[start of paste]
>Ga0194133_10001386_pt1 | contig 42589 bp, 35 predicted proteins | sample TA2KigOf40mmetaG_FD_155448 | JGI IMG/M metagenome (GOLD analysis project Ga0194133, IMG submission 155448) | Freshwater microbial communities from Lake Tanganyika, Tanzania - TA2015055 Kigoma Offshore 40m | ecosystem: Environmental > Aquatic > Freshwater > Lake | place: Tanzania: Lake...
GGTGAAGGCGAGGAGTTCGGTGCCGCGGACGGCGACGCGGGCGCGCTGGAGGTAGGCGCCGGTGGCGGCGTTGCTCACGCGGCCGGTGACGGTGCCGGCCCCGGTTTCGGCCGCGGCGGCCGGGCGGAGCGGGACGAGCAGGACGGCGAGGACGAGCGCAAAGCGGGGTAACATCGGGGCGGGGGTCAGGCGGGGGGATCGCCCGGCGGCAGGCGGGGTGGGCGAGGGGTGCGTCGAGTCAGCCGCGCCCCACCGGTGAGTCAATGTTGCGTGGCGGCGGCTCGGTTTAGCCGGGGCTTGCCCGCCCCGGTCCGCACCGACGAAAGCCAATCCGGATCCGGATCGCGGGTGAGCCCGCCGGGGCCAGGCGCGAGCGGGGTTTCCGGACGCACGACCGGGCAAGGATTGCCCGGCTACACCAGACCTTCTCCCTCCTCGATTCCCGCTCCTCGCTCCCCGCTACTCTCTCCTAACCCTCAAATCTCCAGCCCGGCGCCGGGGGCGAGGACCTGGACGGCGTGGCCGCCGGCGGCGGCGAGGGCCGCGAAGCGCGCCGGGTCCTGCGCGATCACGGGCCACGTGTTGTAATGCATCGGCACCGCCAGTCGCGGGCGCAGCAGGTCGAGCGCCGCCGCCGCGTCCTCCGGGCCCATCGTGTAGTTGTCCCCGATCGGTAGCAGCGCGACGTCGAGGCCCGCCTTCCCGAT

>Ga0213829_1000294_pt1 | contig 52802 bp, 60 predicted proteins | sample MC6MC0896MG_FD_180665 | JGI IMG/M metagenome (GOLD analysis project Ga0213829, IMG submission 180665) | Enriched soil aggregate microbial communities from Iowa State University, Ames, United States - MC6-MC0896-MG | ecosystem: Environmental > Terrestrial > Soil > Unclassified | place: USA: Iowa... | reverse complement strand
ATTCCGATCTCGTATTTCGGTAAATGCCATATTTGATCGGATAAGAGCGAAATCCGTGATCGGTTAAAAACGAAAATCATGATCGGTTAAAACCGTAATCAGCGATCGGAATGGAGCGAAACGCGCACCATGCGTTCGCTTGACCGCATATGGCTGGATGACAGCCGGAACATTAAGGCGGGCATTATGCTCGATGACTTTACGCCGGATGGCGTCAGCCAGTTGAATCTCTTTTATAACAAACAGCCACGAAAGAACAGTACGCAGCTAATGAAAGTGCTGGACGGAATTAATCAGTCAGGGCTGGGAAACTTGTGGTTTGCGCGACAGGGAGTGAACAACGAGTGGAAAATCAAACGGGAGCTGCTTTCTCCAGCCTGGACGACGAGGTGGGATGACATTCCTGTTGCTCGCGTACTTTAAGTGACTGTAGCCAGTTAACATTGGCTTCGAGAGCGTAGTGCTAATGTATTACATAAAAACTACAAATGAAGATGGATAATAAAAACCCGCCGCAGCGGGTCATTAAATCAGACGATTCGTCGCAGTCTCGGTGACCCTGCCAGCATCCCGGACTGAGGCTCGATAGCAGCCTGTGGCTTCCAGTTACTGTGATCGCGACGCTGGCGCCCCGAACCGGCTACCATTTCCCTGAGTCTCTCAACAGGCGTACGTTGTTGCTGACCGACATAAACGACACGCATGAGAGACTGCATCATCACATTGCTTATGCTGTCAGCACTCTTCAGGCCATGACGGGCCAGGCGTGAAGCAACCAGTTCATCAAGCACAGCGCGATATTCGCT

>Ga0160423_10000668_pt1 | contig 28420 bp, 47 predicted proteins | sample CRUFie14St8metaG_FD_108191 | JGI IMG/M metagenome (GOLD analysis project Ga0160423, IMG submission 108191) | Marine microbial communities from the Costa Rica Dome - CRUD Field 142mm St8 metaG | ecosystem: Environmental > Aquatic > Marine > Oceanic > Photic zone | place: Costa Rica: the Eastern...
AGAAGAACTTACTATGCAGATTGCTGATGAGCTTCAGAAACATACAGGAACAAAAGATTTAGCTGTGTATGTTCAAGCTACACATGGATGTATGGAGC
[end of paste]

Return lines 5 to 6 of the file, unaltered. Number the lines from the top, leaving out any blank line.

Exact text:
>Ga0160423_10000668_pt1 | contig 28420 bp, 47 predicted proteins | sample CRUFie14St8metaG_FD_108191 | JGI IMG/M metagenome (GOLD analysis project Ga0160423, IMG submission 108191) | Marine microbial communities from the Costa Rica Dome - CRUD Field 142mm St8 metaG | ecosystem: Environmental > Aquatic > Marine > Oceanic > Photic zone | place: Costa Rica: the Eastern...
AGAAGAACTTACTATGCAGATTGCTGATGAGCTTCAGAAACATACAGGAACAAAAGATTTAGCTGTGTATGTTCAAGCTACACATGGATGTATGGAGC